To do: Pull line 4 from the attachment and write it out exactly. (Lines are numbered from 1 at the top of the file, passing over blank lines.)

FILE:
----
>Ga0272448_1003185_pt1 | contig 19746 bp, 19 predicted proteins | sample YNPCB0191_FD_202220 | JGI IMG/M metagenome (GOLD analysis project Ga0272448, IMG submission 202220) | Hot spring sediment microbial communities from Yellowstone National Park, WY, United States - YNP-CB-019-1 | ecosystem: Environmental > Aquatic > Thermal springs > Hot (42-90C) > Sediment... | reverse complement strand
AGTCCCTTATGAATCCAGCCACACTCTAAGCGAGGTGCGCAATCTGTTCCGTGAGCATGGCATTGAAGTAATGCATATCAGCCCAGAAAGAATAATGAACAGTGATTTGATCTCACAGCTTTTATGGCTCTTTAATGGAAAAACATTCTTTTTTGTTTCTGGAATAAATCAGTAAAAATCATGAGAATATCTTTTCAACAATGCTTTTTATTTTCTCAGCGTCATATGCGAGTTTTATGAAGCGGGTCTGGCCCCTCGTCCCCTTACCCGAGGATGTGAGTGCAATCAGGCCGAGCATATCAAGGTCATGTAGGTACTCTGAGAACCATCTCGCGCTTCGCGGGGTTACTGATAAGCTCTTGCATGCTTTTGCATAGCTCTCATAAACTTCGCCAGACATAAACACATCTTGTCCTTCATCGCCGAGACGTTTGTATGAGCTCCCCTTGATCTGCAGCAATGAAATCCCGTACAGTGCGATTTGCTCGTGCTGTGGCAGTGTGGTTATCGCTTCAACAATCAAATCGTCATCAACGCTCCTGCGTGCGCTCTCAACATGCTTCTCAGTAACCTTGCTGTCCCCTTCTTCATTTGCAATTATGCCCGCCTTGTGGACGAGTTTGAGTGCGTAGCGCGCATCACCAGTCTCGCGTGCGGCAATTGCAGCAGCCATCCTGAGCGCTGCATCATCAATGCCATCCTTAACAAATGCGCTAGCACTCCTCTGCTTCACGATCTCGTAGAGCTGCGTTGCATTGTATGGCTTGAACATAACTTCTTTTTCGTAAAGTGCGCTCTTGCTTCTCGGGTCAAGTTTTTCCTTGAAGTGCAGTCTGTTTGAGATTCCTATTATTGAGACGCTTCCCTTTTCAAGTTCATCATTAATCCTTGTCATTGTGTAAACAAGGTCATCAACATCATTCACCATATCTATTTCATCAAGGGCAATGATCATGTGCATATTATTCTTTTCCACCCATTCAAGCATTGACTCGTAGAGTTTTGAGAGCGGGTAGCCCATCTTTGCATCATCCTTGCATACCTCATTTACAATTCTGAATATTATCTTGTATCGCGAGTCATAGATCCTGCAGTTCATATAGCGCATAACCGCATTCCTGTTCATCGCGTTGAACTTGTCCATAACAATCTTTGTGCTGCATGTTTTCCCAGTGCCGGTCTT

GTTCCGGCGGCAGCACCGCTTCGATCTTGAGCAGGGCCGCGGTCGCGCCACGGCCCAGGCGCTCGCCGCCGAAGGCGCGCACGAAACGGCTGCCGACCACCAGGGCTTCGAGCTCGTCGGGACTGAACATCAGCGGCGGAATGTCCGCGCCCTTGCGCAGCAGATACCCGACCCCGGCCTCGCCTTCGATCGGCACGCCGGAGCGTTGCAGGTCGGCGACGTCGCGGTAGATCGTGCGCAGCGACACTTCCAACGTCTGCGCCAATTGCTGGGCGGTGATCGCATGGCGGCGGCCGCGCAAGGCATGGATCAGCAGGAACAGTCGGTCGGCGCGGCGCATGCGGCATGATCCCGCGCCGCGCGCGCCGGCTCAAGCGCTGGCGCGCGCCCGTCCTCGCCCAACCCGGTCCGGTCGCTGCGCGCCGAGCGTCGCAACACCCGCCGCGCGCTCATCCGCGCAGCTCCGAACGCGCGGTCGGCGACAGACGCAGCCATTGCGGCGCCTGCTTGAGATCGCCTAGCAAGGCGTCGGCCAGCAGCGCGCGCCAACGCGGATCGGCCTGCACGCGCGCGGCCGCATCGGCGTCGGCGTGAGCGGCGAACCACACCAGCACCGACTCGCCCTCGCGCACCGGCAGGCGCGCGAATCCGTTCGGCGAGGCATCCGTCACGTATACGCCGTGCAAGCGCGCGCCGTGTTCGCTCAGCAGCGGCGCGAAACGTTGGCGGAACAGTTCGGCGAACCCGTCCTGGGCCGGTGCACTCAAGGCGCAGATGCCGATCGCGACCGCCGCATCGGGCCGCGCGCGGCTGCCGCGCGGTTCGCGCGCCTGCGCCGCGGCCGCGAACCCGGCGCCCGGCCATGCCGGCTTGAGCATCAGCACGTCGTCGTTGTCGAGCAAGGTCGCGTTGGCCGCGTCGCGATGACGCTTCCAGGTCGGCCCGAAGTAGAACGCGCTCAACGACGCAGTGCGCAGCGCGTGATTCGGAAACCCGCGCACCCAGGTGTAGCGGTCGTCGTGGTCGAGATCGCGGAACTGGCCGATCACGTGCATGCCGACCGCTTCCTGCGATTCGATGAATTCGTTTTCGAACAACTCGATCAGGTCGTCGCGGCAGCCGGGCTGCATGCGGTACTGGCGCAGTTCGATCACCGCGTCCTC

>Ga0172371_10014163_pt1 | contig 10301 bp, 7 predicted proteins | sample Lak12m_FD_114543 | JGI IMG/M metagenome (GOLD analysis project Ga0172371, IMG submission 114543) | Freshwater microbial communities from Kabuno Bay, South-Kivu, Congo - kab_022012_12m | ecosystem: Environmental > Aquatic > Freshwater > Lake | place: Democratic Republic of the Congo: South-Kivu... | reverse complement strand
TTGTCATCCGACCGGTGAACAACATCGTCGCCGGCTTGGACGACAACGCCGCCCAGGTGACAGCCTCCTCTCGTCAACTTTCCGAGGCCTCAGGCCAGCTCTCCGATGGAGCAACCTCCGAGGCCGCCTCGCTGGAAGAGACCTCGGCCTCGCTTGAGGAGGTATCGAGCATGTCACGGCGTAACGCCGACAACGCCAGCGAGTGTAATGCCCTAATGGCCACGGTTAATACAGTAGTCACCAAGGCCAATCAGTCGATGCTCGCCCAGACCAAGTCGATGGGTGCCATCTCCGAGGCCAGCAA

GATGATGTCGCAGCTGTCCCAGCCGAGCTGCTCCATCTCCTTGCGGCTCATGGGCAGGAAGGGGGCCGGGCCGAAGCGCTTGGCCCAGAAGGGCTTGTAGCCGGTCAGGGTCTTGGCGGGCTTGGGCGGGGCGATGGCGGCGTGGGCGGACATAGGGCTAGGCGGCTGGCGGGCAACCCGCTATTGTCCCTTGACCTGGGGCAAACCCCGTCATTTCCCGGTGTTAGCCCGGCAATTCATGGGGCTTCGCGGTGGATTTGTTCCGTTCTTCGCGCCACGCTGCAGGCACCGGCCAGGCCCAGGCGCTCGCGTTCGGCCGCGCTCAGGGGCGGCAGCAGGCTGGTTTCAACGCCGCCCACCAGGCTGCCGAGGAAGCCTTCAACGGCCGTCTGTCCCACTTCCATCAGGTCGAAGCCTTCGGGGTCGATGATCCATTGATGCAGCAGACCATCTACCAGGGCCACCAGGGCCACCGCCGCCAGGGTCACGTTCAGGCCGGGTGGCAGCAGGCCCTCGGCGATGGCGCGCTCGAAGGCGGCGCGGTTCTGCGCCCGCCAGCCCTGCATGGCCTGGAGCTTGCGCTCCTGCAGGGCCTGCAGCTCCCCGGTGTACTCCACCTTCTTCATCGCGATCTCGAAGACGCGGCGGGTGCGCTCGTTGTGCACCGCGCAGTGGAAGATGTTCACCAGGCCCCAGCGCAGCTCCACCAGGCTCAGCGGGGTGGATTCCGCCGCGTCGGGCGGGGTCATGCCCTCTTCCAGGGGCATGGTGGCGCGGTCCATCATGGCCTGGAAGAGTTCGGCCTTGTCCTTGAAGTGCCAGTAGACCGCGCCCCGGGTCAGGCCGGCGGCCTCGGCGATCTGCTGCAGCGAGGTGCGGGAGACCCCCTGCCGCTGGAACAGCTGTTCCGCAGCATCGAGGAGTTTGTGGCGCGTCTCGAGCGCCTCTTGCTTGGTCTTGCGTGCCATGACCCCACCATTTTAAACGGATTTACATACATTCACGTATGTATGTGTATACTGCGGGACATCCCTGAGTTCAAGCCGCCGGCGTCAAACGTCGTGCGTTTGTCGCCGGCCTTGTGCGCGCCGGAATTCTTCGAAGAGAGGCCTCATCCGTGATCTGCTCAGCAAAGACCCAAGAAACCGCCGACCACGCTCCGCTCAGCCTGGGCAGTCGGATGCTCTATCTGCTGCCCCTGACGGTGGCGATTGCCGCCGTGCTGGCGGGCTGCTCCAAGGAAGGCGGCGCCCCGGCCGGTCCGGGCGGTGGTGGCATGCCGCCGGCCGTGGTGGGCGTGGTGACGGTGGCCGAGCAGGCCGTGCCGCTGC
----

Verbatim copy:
>Ga0172371_10014163_pt1 | contig 10301 bp, 7 predicted proteins | sample Lak12m_FD_114543 | JGI IMG/M metagenome (GOLD analysis project Ga0172371, IMG submission 114543) | Freshwater microbial communities from Kabuno Bay, South-Kivu, Congo - kab_022012_12m | ecosystem: Environmental > Aquatic > Freshwater > Lake | place: Democratic Republic of the Congo: South-Kivu... | reverse complement strand